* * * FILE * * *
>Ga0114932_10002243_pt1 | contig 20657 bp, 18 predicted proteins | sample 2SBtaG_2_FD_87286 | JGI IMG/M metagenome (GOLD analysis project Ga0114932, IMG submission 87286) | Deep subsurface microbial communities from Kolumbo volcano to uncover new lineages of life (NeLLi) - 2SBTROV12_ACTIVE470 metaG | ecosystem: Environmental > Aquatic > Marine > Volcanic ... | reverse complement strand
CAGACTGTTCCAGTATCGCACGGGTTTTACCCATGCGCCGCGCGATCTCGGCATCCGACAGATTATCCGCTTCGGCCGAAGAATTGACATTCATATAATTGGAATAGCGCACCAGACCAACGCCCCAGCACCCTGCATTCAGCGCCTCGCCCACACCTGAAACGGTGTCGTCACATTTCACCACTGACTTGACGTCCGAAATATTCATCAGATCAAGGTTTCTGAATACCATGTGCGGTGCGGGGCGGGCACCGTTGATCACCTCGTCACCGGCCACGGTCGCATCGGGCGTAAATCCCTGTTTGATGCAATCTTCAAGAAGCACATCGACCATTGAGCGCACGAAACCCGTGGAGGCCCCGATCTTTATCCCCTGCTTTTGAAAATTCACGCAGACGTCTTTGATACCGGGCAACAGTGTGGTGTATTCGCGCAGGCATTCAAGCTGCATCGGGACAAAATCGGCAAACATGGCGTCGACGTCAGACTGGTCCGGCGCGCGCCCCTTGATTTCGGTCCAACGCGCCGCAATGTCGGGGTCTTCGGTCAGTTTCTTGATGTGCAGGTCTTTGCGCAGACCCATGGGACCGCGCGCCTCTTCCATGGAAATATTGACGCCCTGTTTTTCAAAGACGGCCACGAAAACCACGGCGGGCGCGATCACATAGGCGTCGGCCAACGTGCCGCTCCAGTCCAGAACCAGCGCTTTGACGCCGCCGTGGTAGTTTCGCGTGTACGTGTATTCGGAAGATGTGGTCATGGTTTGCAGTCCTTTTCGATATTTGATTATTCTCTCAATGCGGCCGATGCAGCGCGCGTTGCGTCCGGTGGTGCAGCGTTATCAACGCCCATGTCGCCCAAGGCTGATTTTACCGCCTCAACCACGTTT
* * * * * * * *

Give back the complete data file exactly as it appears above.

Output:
>Ga0114932_10002243_pt1 | contig 20657 bp, 18 predicted proteins | sample 2SBtaG_2_FD_87286 | JGI IMG/M metagenome (GOLD analysis project Ga0114932, IMG submission 87286) | Deep subsurface microbial communities from Kolumbo volcano to uncover new lineages of life (NeLLi) - 2SBTROV12_ACTIVE470 metaG | ecosystem: Environmental > Aquatic > Marine > Volcanic ... | reverse complement strand
CAGACTGTTCCAGTATCGCACGGGTTTTACCCATGCGCCGCGCGATCTCGGCATCCGACAGATTATCCGCTTCGGCCGAAGAATTGACATTCATATAATTGGAATAGCGCACCAGACCAACGCCCCAGCACCCTGCATTCAGCGCCTCGCCCACACCTGAAACGGTGTCGTCACATTTCACCACTGACTTGACGTCCGAAATATTCATCAGATCAAGGTTTCTGAATACCATGTGCGGTGCGGGGCGGGCACCGTTGATCACCTCGTCACCGGCCACGGTCGCATCGGGCGTAAATCCCTGTTTGATGCAATCTTCAAGAAGCACATCGACCATTGAGCGCACGAAACCCGTGGAGGCCCCGATCTTTATCCCCTGCTTTTGAAAATTCACGCAGACGTCTTTGATACCGGGCAACAGTGTGGTGTATTCGCGCAGGCATTCAAGCTGCATCGGGACAAAATCGGCAAACATGGCGTCGACGTCAGACTGGTCCGGCGCGCGCCCCTTGATTTCGGTCCAACGCGCCGCAATGTCGGGGTCTTCGGTCAGTTTCTTGATGTGCAGGTCTTTGCGCAGACCCATGGGACCGCGCGCCTCTTCCATGGAAATATTGACGCCCTGTTTTTCAAAGACGGCCACGAAAACCACGGCGGGCGCGATCACATAGGCGTCGGCCAACGTGCCGCTCCAGTCCAGAACCAGCGCTTTGACGCCGCCGTGGTAGTTTCGCGTGTACGTGTATTCGGAAGATGTGGTCATGGTTTGCAGTCCTTTTCGATATTTGATTATTCTCTCAATGCGGCCGATGCAGCGCGCGTTGCGTCCGGTGGTGCAGCGTTATCAACGCCCATGTCGCCCAAGGCTGATTTTACCGCCTCAACCACGTTT